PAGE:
There must be an Ekco in here!

Author: Steve Harris

The AC97 model The AC97 was an unusual model even in it's own time. The rather stark, modernist design by Jesse Collins, was straight out of "Metropolis", and must have looked at if it had landed from another planet in the largely Edwardian living rooms of the period. It was unlike any other Ekco before or since, with it's "Mystic Eye" tuning indicator glinting Cyclops - like from the top of the tall, robotic cabinet. The chassis was also unusual, having a real attempt at controlling the response of the LF amplifier, in place of the usual top cut and then more top cut approach which was the norm. The chassis is in two decks, the power supply at the bottom and the rest on the top, linked by an umbilical cord of wire. The front end is conventional, with an FC4 mixer/oscillator, VP4B IF amp, TDD4 detector and LF amp.

Never mind the quality

The coupling arrangements then go a bit wierd with various Ls and Cs giving a variable pass filter that can be switched by a 3-position front control marked Fidelity. (This should be marked Boom, Hiss and Muffled, but they opted for 1, 2, and 3). They were obviously proud of this feature, as it has displaced the wavechange switch, which you actually use, to the side of the case, where it has a knob that gives too much leverage, causing the wafer switch to break. The audio is coupled via some hefty 0.2 uf capacitors and a choke thing, and you can bet a pound to a pinch of sugar that the capacitors will all be duff. To leave them is to invite the destruction of the 2P output triode. The use of the single triode output , now so rated in audio circles, was not exclusive to the rarified ranks of high fidelity, for as we will find, Cossor used the same valve in many of their fairly basic models. The 2P is a directly heated triode, a lower power version of the well known PX4. It uses a 2 volt filament, just to be awkward, so it needs it's own winding on the mains transformer, which was no problem to the manufacturer, but is a right headache now, if all is not well...

Back to basics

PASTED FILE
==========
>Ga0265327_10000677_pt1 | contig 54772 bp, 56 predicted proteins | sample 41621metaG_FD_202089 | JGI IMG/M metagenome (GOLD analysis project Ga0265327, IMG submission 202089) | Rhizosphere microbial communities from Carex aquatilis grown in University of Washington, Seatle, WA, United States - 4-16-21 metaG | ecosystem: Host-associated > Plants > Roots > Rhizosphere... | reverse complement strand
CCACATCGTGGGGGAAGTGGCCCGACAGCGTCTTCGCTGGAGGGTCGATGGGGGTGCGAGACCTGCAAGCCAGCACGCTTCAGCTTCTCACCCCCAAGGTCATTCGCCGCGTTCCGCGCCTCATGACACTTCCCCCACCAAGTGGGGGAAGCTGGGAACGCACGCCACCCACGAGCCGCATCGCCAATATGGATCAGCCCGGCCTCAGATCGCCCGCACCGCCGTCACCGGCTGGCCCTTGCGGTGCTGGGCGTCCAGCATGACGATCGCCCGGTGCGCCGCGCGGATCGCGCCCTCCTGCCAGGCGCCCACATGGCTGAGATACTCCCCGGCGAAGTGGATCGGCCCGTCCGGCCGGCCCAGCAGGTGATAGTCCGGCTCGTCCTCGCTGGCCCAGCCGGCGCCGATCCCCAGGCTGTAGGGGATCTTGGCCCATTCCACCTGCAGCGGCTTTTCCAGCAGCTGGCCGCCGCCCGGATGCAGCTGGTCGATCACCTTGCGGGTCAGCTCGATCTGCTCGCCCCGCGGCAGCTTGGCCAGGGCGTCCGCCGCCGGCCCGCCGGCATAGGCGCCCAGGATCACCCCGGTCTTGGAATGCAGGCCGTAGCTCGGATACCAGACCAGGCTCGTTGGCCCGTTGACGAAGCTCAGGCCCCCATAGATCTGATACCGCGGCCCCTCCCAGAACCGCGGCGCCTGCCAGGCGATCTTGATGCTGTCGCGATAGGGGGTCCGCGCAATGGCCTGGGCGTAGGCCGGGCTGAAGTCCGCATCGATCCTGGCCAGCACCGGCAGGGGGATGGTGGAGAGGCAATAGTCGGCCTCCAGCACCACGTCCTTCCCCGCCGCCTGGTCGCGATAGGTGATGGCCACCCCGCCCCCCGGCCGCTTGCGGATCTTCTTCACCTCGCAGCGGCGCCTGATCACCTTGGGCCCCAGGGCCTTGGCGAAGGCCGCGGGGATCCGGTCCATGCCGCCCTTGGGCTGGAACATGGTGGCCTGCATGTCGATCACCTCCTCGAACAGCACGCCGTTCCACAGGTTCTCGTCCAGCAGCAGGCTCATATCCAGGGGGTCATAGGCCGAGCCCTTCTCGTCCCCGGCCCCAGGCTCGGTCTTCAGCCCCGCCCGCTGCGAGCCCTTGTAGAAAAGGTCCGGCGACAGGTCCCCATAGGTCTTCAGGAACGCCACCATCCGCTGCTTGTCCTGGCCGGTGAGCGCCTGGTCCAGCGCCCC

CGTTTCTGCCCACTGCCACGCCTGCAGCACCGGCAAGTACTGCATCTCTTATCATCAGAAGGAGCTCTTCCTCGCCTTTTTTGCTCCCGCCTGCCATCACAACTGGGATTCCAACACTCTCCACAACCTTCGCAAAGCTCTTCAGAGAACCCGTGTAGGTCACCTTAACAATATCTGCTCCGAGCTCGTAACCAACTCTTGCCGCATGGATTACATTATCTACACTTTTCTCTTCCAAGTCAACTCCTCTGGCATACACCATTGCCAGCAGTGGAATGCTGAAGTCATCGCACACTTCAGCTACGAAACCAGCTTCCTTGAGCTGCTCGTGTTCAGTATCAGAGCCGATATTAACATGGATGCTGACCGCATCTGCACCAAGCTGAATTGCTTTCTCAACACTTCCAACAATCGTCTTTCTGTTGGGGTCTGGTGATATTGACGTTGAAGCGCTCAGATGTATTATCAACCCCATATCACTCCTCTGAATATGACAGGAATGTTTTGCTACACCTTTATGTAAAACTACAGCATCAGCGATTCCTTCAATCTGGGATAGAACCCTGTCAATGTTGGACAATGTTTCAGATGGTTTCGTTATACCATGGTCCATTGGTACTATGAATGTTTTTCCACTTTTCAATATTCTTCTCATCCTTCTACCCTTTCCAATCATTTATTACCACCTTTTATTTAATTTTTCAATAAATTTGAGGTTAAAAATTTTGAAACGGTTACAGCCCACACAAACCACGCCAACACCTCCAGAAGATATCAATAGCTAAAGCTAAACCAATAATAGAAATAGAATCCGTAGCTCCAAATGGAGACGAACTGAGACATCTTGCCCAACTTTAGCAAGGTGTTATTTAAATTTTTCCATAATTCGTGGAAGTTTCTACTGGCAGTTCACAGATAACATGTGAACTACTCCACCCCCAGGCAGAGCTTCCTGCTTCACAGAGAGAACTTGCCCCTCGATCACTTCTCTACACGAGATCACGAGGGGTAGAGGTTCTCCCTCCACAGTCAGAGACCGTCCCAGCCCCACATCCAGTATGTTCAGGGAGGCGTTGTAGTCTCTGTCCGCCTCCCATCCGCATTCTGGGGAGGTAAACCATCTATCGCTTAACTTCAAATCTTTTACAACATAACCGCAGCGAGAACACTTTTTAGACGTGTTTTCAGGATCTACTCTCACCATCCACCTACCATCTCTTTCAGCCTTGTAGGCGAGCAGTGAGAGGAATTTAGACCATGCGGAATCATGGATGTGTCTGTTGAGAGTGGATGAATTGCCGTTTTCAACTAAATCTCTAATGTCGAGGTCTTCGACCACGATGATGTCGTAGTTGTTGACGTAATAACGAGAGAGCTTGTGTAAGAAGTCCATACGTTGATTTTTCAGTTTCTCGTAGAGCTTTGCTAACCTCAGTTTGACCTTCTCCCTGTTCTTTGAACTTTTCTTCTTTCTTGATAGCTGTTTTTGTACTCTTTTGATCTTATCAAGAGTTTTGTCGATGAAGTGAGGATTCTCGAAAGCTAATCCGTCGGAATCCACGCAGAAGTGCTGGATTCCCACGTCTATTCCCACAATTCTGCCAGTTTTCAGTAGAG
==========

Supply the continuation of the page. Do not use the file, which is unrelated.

The particular set that I am describing was in very original condition inside, the cabinet having had a very neat repair to the bottom, where a piece had broken out. I do not normally bother with damaged cabinet sets, but this one was such a great looking example that I had to buy it. Also, these cabinets are so flimsy that many of them are damaged, and the value of an undamaged example puts them out of reach of many buyers. The chassis looked untouched, apart from some dodgy looking replacement capacitors in the power supply. These got the chop straight away, and nice new ones were fitted, making sure that the resevoir was connected to the below chassis rail, as this set employs negative smoothing using the field coil. The main chassis was given the full capacitor treatment, as all of those nasty B&I ones will be leaky. Lift the earthy end and check for DC volts if you don't believe me. After a quick inspection, it was time to try it. Loud hum, whistles, curious spluttering noise. Tapping anything on the top deck causes unusual sound like a water buffalo passing wind. 2P found to have part of filament O/C and floating about, shorting all electrodes together intermittently. One replacement available, so now just loud screech. Suspect IF instability. Dodgy screening on VP4B confirmed by shorting metallising to chassis. After replacing VP4B, set works superbly. Check bands. O K. Lively, stations in right places. Put chassis back in cabinet, one more try. Dial lamps flicker, loud crackling, burning smell. Switch off, suggest selection of anatomically difficult and illegal practices that the set might care to do were it human, or possibly animal. Suspect own carelessness along the lines of trapping wires under chassis screws etc., but all looks suspiciously well. Pull the whole lot out all over the bench and try again. Frying noise from mains transformer. Take out rectifier, try again. Still frying tonite. Then I spy with my little eye, something beginning with H. Hole in valveholder, between anode and cathode sockets, all blackened. Ha! All is revealed. Arcing has taken place, carbonising the paxolin into a resistor. Reservoir cap is too hot to touch, confirming my theory.